SACRED AND SECULAR: Religion and Politics Worldwide. By Pippa Norris and Ronald Inglehart. Cambridge Univ. Press. 329 pp. $24.99
Such grim assessments are certainly debatable. It’s a simple fact, for example, that, contrary to the current scapegoating of religion, more people were slaughtered during the 20th century under secularist regimes, led by secularist intellectuals, and in the name of secularist ideologies, than in all the religious persecutions in Western history. But there is little point in bandying about charges and countercharges. If we hope to transcend the seemingly endless culture-warring over religion, we need detailed, objective data about the state of religion in today’s world, and wise, dispassionate discussion of what this evidence means for our common life.
Is religion central or peripheral? Is it disappearing, as Auguste Comte, Karl Marx, Friedrich Nietzsche, Max Weber, Émile Durkheim, Sigmund Freud, and other proponents of the strong secularization thesis have claimed? Or is religion actually resurgent, as more recent observers such as Peter Berger, David Martin, Rodney Stark, and Philip Jenkins have claimed? Is it a positive force, as some have argued from the evidence of the “South African miracle,” the peaceful transition from apartheid to equality? Or is it pathological, as much of the post-9/11 commentary has assumed without argument?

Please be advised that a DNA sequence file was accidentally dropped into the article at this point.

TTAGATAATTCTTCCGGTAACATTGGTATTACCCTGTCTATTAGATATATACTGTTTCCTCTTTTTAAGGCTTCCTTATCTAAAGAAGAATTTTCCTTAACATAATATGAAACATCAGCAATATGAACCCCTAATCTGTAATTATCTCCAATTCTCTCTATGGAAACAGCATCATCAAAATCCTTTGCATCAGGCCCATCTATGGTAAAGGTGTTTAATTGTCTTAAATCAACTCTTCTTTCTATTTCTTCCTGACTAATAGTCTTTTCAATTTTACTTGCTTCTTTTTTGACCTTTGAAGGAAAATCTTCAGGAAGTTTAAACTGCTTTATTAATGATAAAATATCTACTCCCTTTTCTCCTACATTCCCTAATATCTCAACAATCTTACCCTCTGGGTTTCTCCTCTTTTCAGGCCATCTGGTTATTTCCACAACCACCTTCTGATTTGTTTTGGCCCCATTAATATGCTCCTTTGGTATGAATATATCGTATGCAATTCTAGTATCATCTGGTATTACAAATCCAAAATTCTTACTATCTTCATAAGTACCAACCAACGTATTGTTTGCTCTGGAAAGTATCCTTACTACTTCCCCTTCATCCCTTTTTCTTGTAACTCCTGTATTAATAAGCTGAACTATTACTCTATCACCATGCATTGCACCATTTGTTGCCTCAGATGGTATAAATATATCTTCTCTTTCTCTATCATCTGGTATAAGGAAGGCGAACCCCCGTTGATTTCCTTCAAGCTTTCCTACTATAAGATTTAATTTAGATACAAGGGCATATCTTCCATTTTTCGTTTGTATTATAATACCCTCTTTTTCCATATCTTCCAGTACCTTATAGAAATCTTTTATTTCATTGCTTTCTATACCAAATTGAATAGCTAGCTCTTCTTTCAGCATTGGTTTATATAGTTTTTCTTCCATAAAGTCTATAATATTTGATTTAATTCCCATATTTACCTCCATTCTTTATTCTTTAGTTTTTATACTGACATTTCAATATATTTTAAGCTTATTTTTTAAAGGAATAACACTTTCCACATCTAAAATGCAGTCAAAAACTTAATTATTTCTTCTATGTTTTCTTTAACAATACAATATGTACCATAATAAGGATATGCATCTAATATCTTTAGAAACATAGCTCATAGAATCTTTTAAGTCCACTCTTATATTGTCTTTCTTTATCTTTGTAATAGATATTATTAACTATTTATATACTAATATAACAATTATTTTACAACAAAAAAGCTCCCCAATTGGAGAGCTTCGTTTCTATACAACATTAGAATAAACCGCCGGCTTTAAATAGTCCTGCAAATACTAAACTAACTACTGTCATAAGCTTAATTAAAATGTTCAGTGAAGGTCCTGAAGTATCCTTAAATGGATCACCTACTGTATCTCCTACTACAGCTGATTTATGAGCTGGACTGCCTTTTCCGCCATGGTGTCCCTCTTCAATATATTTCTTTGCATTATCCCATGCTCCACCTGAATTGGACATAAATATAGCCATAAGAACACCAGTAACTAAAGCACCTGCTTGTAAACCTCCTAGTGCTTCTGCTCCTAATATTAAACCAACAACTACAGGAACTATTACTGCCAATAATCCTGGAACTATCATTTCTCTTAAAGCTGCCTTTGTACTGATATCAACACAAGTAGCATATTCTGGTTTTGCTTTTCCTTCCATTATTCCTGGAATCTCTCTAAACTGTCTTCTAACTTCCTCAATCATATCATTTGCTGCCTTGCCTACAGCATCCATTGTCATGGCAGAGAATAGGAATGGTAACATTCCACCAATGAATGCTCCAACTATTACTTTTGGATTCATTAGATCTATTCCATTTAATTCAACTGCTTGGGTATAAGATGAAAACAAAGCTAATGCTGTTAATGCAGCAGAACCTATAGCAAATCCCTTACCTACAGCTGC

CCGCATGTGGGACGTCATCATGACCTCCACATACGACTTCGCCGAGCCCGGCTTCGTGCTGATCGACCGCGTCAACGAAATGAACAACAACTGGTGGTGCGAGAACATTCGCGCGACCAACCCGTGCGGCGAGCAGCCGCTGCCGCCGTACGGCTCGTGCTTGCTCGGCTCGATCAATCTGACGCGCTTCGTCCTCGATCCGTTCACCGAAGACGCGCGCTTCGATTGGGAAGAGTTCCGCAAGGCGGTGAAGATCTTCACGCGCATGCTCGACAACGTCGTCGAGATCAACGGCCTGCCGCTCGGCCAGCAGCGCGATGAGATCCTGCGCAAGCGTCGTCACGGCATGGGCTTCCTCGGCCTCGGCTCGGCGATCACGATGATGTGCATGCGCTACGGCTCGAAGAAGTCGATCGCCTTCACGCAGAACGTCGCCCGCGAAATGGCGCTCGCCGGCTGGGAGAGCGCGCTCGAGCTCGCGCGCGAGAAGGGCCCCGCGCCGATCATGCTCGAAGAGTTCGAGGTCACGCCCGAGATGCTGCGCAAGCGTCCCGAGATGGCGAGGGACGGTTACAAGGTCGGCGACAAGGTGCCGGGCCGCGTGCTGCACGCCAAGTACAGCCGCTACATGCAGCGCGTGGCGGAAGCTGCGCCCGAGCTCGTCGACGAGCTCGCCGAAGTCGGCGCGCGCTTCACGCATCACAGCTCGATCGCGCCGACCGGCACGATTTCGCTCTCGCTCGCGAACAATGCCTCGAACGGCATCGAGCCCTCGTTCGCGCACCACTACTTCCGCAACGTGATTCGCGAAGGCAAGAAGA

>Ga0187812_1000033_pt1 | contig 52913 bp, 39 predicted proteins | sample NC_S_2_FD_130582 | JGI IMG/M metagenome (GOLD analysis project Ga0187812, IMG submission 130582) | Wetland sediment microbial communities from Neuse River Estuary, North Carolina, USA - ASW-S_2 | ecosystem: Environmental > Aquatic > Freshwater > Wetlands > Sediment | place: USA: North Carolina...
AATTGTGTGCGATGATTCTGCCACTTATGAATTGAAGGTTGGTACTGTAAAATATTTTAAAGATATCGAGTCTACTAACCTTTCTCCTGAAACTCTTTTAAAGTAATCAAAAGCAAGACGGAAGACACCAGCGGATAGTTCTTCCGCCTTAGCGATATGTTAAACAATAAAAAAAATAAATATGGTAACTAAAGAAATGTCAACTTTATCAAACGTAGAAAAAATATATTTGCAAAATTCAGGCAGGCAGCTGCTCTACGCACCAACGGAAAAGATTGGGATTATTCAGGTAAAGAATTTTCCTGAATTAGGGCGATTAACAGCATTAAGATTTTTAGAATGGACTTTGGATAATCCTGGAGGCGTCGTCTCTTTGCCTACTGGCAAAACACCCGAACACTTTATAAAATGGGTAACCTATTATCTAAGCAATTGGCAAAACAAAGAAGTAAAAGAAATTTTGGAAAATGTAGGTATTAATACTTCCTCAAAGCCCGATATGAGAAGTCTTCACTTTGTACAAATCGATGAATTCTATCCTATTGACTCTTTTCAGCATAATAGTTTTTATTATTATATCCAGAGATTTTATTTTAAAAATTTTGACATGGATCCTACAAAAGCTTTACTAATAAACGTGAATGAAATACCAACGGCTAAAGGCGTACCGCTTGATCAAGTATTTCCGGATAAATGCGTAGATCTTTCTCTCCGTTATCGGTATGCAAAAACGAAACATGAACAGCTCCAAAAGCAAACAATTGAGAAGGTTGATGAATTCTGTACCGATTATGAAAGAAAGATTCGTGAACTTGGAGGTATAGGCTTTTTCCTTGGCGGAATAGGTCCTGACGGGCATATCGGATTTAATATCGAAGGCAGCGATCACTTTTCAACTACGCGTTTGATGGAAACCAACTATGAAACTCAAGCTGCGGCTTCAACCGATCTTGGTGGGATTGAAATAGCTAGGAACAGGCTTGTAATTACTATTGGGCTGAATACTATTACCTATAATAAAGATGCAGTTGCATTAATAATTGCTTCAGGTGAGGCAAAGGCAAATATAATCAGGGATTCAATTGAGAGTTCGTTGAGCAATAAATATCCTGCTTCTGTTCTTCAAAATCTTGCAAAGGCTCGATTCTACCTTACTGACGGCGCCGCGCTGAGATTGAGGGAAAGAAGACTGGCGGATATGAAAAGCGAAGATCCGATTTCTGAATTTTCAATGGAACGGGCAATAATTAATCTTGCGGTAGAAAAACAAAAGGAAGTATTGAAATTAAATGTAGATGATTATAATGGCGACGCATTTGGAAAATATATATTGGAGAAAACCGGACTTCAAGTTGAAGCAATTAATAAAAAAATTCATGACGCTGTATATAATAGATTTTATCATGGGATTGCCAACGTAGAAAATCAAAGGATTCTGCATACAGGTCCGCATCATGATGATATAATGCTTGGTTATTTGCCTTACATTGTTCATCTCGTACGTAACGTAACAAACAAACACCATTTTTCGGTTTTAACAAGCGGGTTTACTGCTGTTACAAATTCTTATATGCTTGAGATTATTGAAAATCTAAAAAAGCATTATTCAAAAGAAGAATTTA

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Os Guinness is a writer and speaker living in Virginia. His books include The American Hour (1993), Time for Truth (2000), and the newly published Unspeakable: Facing Up to Evil in an Age of Genocide and Terror.more from this author >>